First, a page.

February 10, 2008
Sometimes I Just Can’t Help Doing the Right Thing - I Guess It’s in My Genes
“In spite of everything I still believe that people are really good at heart.”
- Anne Frank: The Diary of a Young Girl, 1944
Charles Darwin was born Feb 12, 1809 and his monumental book, On the Origin of Species by Means of Natural Selection, or the Preservation of Favoured Races in the Struggle for Life, was published in 1859. Thus, 2009 is both the 200th birthday of Charles Darwin and the 150th anniversary of Origin of Species. The Inamori Center will participate in the 2008-09 Darwin Year Celebration, by hosting Robert Richards September 18-19, 2008. Dr. Richards is Fishbein Professor of the History of Science and Medicine at the University of Chicago and his interests include the evolutionary basis of ethical behavior.
Which brings us to the matter of whether morality, ethics, altruism, sympathy, fairness, cooperation, and the like evolved in Darwinian fashion. Increasing evidence, beginning with speculations by Charles Darwin himself, and accumulating since, indicate that, yes, these high-minded qualities of human thought and behavior indeed have evolved to the benefit of individuals and the community of humanity. Recent research has been aided by such sophisticated machinery as positron-emission tomographic scanning (PET scan) and functional magnetic resonance imaging (fMRI), which can localize and characterize brain activity in correlation with mood, emotion, problem solving, writing, other mental activities, and even perhaps religious experience.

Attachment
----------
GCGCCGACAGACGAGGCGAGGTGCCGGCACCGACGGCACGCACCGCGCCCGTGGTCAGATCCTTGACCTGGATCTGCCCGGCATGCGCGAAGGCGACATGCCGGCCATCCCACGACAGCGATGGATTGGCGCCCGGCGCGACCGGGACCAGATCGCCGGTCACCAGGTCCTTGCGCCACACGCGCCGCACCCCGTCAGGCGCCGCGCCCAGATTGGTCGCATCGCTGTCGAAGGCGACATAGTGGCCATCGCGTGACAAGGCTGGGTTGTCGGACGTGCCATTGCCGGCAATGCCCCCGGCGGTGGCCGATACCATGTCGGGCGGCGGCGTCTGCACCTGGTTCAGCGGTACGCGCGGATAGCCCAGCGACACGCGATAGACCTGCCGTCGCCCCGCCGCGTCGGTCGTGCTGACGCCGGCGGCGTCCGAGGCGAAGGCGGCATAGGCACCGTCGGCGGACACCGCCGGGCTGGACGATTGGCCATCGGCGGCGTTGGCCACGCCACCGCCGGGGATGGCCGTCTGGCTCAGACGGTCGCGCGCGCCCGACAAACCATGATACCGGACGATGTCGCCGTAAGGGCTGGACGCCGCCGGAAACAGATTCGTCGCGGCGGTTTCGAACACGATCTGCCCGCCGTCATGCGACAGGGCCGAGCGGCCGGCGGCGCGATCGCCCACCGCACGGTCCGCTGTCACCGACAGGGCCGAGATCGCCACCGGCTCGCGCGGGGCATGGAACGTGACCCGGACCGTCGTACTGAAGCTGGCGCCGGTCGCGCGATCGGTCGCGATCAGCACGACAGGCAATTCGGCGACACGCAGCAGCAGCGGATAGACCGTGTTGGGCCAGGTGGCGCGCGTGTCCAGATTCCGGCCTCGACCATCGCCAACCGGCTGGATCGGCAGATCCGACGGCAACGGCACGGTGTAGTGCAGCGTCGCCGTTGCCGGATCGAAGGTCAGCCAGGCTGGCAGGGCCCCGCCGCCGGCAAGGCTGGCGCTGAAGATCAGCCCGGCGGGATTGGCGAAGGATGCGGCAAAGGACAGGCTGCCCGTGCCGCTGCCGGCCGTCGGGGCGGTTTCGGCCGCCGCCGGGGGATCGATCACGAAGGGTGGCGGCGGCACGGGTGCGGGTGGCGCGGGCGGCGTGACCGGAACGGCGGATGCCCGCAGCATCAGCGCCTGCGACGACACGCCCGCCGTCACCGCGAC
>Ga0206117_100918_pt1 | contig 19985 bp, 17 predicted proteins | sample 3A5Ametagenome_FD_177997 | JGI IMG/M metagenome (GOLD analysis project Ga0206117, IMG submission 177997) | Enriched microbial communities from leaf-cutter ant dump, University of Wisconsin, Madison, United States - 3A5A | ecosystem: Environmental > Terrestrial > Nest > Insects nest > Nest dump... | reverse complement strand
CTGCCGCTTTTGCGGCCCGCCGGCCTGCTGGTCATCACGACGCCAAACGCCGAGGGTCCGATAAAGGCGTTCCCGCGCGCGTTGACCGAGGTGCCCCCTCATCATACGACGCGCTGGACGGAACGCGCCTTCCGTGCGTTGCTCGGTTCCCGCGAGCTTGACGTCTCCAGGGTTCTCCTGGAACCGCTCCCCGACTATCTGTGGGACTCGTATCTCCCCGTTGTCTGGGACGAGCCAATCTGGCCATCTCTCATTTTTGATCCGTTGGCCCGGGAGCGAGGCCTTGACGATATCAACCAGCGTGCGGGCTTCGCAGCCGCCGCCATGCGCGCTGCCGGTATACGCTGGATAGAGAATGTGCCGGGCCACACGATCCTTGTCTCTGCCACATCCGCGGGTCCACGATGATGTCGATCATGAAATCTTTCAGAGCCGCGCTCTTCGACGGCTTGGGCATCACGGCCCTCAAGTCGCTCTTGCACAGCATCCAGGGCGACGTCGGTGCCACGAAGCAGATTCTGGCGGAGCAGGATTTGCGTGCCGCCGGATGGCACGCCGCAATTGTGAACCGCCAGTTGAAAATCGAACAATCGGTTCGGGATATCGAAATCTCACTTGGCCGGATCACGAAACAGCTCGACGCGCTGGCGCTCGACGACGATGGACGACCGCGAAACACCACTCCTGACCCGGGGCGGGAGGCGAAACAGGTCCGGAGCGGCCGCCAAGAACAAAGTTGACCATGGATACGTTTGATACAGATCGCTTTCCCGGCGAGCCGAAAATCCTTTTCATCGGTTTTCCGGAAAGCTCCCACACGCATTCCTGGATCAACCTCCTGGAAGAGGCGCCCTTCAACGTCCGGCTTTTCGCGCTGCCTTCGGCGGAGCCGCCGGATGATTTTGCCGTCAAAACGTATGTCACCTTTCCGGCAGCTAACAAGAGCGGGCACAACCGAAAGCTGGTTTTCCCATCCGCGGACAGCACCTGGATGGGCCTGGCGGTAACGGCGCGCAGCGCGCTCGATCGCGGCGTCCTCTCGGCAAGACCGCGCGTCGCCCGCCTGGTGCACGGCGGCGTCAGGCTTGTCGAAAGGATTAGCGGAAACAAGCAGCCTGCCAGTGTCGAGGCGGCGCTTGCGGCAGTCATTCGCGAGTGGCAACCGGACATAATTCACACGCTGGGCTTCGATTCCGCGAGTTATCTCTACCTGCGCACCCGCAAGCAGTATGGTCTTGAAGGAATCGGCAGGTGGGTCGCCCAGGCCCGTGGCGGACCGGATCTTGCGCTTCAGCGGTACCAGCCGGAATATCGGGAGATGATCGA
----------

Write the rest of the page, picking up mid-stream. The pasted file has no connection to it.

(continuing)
Is “doing good” simply a matter of conscious, unconscious, or even genetic selfishness? Do we do good things to make us feel good or to be repaid in kind later? Are we engaged in some sort of Darwinian contest that pits our genes against those of others? The answer certainly has to be a qualified yes, but “selfish goodness” is not the whole story. To feel good about doing something good and attending to one’s reputation, perhaps even with an eye that others will do good to us, are easily recognizable and usually acceptable human behaviors. Is not this really a corollary of the Golden Rule? From an evolutionary perspective, evidence supports the notion that those who act within a set of moral principles, cooperate with others, and sometimes sacrifice for others are favored. It takes little imagination to understand why protecting our children, family, and others like us and sacrificing ourselves for them, propagate our genes. But selfish goodness does not fully explain why people behave ethically or altruistically. How do we account for behaviors of kindness, fairness, and personal risk, sometimes death, for complete strangers, people whom we will never see again? Is this something that is hard-wired in there?
This subject is vast and rich. I recommend one or more of the following to get you started on a fuller inquiry.
Steven Pinker. The Moral Instinct. New York Times Magazine, January 13, 2008; p 32.
Solomon H. Snyder. Seeking God in the Brain - Efforts to Localize Higher Brain Function. New England Journal of Medicine 2008;358:6-7 (January 3, 2008).
Michael S. Gazzaniga. The Ethical Brain. The Science of Our Moral Dilemmas. Harper Collins Publishers, New York, 2006.
Antonio Damasio. Looking for Spinoza: Joy, Sorrow, and the Feeling Brain. Harcourt, Inc. Orlando, Florida, 2003.
Elliott Sober and David Sloan Wilson. Unto Others: The Evolution and Psychology of Unselfish Behavior. Harvard University Press, 1998.